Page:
Vermont Governor Presents Budget Proposal
Vermont Governor Peter Shumlin delivered his budget address to a joint session of the Vermont Legislature Wednesday afternoon.
The governor set a positive outlook for the state despite some fiscal challenges. He began by noting that more than 11,000 jobs have been created since he first took office three years ago, downtowns are experiencing a surge of revitalization and tourism is strong. He cautioned that it will require discipline to close the current $71 million budget gap, especially with shrinking federal funds and no stimulus funding. “Our challenge in balancing the budget is not to eviscerate worthwhile programs serving Vermonters, but instead to curb the rate of growth and bring our programs back in line with our revenues. Over the past five budgets, we’ve been relying on between $44 and $55 million in one-time funds to balance our books, a trend that we know we must reduce. Today, I present you with a budget that closes our gap by relying on only $30 million in one-time funds, about half as much as we did last year.”
Governor Shumlin said his $1.4 billion general fund budget proposal for Fiscal Year 2015 marks a spending increase of 3.56 percent. Shumlin said every proposal promotes economic development by focusing on education, job and business growth, affordable health care and protection of the state’s environment and quality of life. He called on the legislature to pass a universal pre-kindergarten bill. He chastised voters for continuing to pass school budget increases. “I urge Vermonters at town meetings across our state this year to carefully scrutinize school budgets that increase per pupil spending and grow faster than our incomes.”
The governor proposed $2.5 million to begin fixing problems with the teacher pension program, doubling the Vermont Rental Subsidy to $1 million, increasing grants to support homeless shelters by $300,000, increased support for children and Medicaid reimbursement rates. He expressed his disappointment in the rollout of the state-based exchange. “The difficult rollout of the exchanges here and across America should remind us once again that we need – and we can have – simple, universal, affordable, comprehensive health care for all.”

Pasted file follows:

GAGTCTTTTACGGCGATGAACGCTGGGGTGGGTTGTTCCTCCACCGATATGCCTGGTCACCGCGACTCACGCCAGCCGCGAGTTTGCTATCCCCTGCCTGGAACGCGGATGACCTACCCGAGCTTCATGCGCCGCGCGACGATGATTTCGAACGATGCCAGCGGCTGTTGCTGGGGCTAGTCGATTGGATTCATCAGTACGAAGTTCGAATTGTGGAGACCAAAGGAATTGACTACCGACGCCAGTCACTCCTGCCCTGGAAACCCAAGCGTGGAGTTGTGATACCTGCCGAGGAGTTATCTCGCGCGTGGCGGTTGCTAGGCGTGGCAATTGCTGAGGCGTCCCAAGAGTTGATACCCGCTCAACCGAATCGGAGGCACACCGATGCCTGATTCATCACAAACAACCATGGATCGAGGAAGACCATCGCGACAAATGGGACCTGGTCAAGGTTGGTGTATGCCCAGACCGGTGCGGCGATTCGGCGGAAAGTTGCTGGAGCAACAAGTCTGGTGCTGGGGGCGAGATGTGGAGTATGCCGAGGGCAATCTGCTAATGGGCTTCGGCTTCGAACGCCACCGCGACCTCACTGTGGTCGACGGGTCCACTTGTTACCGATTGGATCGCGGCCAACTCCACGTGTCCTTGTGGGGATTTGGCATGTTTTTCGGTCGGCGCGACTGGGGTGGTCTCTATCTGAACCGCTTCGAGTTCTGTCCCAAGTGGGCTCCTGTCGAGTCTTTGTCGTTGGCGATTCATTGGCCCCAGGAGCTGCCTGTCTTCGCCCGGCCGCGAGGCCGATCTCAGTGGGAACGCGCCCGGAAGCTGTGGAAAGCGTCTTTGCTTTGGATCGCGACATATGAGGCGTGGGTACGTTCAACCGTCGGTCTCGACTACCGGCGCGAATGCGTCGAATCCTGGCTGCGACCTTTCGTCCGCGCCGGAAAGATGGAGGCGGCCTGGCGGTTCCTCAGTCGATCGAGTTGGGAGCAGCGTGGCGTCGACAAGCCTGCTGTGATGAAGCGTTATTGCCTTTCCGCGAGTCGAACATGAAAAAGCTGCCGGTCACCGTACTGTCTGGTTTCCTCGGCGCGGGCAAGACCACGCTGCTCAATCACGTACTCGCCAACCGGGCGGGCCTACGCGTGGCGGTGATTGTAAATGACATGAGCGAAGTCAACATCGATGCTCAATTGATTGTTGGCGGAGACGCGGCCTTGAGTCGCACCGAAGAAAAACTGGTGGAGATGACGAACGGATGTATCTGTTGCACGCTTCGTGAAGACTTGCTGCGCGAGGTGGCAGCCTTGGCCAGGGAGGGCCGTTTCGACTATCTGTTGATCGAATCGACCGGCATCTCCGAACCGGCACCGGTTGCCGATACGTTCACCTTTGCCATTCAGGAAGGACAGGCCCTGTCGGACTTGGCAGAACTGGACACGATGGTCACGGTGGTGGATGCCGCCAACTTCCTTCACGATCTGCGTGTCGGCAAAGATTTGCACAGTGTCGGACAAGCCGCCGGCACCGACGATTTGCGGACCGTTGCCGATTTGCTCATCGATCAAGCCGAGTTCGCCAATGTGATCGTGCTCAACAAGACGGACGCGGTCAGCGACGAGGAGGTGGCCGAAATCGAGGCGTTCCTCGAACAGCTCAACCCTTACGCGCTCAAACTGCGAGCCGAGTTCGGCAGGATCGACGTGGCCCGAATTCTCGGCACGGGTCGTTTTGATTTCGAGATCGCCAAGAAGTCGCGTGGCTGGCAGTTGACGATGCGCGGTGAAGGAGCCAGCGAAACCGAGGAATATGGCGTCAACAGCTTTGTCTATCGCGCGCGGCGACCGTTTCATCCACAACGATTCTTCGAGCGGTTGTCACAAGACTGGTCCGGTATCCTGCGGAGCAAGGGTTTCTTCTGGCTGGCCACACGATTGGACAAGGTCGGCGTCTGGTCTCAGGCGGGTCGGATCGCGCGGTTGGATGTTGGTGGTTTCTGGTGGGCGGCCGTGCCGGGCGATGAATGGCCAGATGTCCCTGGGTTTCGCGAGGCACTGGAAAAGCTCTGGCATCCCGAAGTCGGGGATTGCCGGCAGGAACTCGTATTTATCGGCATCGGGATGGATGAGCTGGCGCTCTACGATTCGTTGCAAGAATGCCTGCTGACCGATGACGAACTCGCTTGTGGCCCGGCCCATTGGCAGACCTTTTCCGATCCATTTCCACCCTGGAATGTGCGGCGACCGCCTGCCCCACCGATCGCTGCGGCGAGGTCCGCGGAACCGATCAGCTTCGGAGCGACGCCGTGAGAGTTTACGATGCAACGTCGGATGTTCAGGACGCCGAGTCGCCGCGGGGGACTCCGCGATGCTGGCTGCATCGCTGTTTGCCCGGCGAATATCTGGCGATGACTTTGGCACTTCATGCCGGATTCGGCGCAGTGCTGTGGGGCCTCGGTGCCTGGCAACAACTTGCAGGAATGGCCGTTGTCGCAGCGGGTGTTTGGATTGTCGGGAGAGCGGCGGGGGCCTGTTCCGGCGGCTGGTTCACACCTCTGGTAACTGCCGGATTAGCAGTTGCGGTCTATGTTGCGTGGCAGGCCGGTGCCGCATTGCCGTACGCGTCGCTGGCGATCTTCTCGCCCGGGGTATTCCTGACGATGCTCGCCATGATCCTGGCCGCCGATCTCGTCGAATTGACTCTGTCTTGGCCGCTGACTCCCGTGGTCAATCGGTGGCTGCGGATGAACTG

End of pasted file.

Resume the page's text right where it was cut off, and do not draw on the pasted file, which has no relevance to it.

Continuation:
Public Assets Institute Fiscal Analyst Jack Hoffman found this budget more inclusive than previous budgets from Shumlin.. “The kinds of things he’s talking about, the kinds of investments that he’s committing to, are ones that we think have been proven to give good returns. Things like investments in infrastructure and education and health care and early child development. Those certainly are the things that Vermont should be doing. We haven’t looked at the details yet, but at least the things he’s talking about, I think, are the right things.”
Vermont House Republican Leader Don Turner says he’s happy to see the governor addressing how the state has been using one-time funds to balance and grow the budget. But he says the Republican minority is very concerned about the level of the budget increase. “Which is way more than inflation and is more than Vermonters are getting in additional pay in their paychecks. To continue growing the budget at these percentages is just not sustainable going forward. We’ve been working with and we will continue to work with the governor’s people and with the super-majority to try to identify areas where we can start to use our money more wisely.”
Audio from the governor’s budget address is courtesy of Vermont Public Radio’s live stream from the Vermont Statehouse.